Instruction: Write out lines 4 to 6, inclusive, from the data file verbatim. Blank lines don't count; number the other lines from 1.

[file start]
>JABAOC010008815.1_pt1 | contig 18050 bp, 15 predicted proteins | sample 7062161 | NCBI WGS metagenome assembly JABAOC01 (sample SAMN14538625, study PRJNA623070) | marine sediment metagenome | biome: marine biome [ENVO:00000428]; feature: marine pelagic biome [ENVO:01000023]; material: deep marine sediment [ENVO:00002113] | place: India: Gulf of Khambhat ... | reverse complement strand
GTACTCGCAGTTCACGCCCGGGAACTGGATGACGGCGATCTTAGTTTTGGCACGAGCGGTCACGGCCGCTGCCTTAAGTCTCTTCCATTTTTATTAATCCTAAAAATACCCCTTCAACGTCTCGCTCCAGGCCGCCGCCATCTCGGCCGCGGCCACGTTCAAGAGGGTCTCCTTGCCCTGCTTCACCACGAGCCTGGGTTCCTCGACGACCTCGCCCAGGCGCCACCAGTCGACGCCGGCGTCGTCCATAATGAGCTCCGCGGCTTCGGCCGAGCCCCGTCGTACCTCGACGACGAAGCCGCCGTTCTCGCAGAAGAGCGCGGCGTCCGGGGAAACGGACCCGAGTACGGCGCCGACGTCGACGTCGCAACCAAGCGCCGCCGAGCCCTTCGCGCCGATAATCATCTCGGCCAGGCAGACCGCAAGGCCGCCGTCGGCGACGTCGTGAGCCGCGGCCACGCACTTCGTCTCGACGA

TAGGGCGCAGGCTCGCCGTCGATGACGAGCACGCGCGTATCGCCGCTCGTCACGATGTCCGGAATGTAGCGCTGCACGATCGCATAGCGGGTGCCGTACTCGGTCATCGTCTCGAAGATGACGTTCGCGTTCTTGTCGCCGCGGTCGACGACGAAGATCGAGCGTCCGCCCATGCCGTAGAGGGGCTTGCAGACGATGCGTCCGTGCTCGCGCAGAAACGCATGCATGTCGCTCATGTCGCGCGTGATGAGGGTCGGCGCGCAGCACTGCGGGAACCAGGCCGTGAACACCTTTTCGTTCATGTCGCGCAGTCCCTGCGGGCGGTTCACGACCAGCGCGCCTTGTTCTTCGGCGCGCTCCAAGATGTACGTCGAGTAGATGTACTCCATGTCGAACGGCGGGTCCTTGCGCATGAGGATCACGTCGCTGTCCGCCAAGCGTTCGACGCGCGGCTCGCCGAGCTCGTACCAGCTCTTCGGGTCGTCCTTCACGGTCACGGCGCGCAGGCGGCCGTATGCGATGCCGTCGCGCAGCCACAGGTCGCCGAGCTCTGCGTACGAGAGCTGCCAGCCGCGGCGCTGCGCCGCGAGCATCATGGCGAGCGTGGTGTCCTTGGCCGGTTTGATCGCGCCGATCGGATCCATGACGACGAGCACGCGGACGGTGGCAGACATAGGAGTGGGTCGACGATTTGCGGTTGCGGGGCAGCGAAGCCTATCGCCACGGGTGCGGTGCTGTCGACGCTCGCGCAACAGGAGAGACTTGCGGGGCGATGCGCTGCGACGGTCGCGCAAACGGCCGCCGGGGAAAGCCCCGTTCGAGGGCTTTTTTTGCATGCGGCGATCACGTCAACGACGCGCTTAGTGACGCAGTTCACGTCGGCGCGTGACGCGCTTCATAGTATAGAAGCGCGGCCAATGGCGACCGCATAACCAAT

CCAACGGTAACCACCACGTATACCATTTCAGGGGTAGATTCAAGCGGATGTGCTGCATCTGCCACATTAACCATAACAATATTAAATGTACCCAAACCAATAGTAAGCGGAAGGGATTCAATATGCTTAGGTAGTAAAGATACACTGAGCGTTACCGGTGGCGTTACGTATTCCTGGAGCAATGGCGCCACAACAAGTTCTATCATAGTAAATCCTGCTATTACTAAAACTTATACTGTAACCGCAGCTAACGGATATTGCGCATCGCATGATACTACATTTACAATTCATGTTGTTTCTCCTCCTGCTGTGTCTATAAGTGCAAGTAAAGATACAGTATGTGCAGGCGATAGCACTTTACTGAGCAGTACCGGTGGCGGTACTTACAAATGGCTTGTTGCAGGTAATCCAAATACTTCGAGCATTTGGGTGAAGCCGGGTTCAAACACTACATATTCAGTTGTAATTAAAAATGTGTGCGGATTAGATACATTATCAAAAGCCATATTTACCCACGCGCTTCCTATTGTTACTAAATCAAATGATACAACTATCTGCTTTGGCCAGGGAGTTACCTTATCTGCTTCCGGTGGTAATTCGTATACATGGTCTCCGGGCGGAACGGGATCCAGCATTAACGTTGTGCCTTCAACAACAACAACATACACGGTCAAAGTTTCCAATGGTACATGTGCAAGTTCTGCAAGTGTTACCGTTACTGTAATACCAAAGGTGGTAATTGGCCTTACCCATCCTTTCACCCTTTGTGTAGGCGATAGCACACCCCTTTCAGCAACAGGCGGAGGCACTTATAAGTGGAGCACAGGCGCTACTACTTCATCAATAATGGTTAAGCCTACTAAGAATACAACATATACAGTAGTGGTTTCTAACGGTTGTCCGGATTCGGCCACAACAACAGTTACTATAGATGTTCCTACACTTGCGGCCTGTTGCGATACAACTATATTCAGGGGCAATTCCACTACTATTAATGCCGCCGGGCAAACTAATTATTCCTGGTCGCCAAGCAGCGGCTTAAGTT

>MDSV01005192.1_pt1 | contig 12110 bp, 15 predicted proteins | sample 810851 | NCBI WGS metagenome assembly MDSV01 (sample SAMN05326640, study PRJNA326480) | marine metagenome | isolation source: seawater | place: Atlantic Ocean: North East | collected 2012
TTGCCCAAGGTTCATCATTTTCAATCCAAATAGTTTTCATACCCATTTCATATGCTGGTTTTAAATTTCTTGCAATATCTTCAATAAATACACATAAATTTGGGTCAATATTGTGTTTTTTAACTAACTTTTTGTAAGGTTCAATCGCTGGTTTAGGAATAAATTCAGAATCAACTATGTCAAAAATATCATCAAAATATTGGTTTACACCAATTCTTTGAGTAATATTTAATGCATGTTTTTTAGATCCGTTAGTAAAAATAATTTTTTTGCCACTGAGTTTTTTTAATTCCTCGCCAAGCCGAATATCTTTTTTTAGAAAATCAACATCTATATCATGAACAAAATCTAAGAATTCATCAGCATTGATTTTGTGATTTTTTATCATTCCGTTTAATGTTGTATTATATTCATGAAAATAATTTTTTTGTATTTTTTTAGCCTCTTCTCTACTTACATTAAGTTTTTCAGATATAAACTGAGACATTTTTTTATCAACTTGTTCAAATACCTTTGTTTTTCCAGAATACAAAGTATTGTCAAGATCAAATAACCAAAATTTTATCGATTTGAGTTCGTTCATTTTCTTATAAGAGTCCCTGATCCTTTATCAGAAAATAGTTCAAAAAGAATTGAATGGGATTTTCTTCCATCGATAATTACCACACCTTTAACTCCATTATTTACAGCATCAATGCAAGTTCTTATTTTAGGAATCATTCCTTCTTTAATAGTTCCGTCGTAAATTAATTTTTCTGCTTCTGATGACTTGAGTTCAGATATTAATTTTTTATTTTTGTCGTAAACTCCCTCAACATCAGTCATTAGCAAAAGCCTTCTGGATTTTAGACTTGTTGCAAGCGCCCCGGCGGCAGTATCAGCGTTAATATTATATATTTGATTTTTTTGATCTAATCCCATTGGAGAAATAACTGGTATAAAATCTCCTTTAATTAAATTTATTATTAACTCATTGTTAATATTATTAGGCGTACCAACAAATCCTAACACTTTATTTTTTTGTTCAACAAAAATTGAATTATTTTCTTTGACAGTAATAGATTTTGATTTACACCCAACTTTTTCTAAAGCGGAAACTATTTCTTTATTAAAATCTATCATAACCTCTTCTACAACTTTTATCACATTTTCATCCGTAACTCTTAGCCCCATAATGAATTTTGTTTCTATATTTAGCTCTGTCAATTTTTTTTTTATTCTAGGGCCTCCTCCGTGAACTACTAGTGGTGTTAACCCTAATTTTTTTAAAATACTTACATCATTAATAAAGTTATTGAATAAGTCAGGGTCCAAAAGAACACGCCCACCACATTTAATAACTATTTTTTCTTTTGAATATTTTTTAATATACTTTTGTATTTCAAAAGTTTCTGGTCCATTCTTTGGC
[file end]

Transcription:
CCAACGGTAACCACCACGTATACCATTTCAGGGGTAGATTCAAGCGGATGTGCTGCATCTGCCACATTAACCATAACAATATTAAATGTACCCAAACCAATAGTAAGCGGAAGGGATTCAATATGCTTAGGTAGTAAAGATACACTGAGCGTTACCGGTGGCGTTACGTATTCCTGGAGCAATGGCGCCACAACAAGTTCTATCATAGTAAATCCTGCTATTACTAAAACTTATACTGTAACCGCAGCTAACGGATATTGCGCATCGCATGATACTACATTTACAATTCATGTTGTTTCTCCTCCTGCTGTGTCTATAAGTGCAAGTAAAGATACAGTATGTGCAGGCGATAGCACTTTACTGAGCAGTACCGGTGGCGGTACTTACAAATGGCTTGTTGCAGGTAATCCAAATACTTCGAGCATTTGGGTGAAGCCGGGTTCAAACACTACATATTCAGTTGTAATTAAAAATGTGTGCGGATTAGATACATTATCAAAAGCCATATTTACCCACGCGCTTCCTATTGTTACTAAATCAAATGATACAACTATCTGCTTTGGCCAGGGAGTTACCTTATCTGCTTCCGGTGGTAATTCGTATACATGGTCTCCGGGCGGAACGGGATCCAGCATTAACGTTGTGCCTTCAACAACAACAACATACACGGTCAAAGTTTCCAATGGTACATGTGCAAGTTCTGCAAGTGTTACCGTTACTGTAATACCAAAGGTGGTAATTGGCCTTACCCATCCTTTCACCCTTTGTGTAGGCGATAGCACACCCCTTTCAGCAACAGGCGGAGGCACTTATAAGTGGAGCACAGGCGCTACTACTTCATCAATAATGGTTAAGCCTACTAAGAATACAACATATACAGTAGTGGTTTCTAACGGTTGTCCGGATTCGGCCACAACAACAGTTACTATAGATGTTCCTACACTTGCGGCCTGTTGCGATACAACTATATTCAGGGGCAATTCCACTACTATTAATGCCGCCGGGCAAACTAATTATTCCTGGTCGCCAAGCAGCGGCTTAAGTT

>MDSV01005192.1_pt1 | contig 12110 bp, 15 predicted proteins | sample 810851 | NCBI WGS metagenome assembly MDSV01 (sample SAMN05326640, study PRJNA326480) | marine metagenome | isolation source: seawater | place: Atlantic Ocean: North East | collected 2012
TTGCCCAAGGTTCATCATTTTCAATCCAAATAGTTTTCATACCCATTTCATATGCTGGTTTTAAATTTCTTGCAATATCTTCAATAAATACACATAAATTTGGGTCAATATTGTGTTTTTTAACTAACTTTTTGTAAGGTTCAATCGCTGGTTTAGGAATAAATTCAGAATCAACTATGTCAAAAATATCATCAAAATATTGGTTTACACCAATTCTTTGAGTAATATTTAATGCATGTTTTTTAGATCCGTTAGTAAAAATAATTTTTTTGCCACTGAGTTTTTTTAATTCCTCGCCAAGCCGAATATCTTTTTTTAGAAAATCAACATCTATATCATGAACAAAATCTAAGAATTCATCAGCATTGATTTTGTGATTTTTTATCATTCCGTTTAATGTTGTATTATATTCATGAAAATAATTTTTTTGTATTTTTTTAGCCTCTTCTCTACTTACATTAAGTTTTTCAGATATAAACTGAGACATTTTTTTATCAACTTGTTCAAATACCTTTGTTTTTCCAGAATACAAAGTATTGTCAAGATCAAATAACCAAAATTTTATCGATTTGAGTTCGTTCATTTTCTTATAAGAGTCCCTGATCCTTTATCAGAAAATAGTTCAAAAAGAATTGAATGGGATTTTCTTCCATCGATAATTACCACACCTTTAACTCCATTATTTACAGCATCAATGCAAGTTCTTATTTTAGGAATCATTCCTTCTTTAATAGTTCCGTCGTAAATTAATTTTTCTGCTTCTGATGACTTGAGTTCAGATATTAATTTTTTATTTTTGTCGTAAACTCCCTCAACATCAGTCATTAGCAAAAGCCTTCTGGATTTTAGACTTGTTGCAAGCGCCCCGGCGGCAGTATCAGCGTTAATATTATATATTTGATTTTTTTGATCTAATCCCATTGGAGAAATAACTGGTATAAAATCTCCTTTAATTAAATTTATTATTAACTCATTGTTAATATTATTAGGCGTACCAACAAATCCTAACACTTTATTTTTTTGTTCAACAAAAATTGAATTATTTTCTTTGACAGTAATAGATTTTGATTTACACCCAACTTTTTCTAAAGCGGAAACTATTTCTTTATTAAAATCTATCATAACCTCTTCTACAACTTTTATCACATTTTCATCCGTAACTCTTAGCCCCATAATGAATTTTGTTTCTATATTTAGCTCTGTCAATTTTTTTTTTATTCTAGGGCCTCCTCCGTGAACTACTAGTGGTGTTAACCCTAATTTTTTTAAAATACTTACATCATTAATAAAGTTATTGAATAAGTCAGGGTCCAAAAGAACACGCCCACCACATTTAATAACTATTTTTTCTTTTGAATATTTTTTAATATACTTTTGTATTTCAAAAGTTTCTGGTCCATTCTTTGGC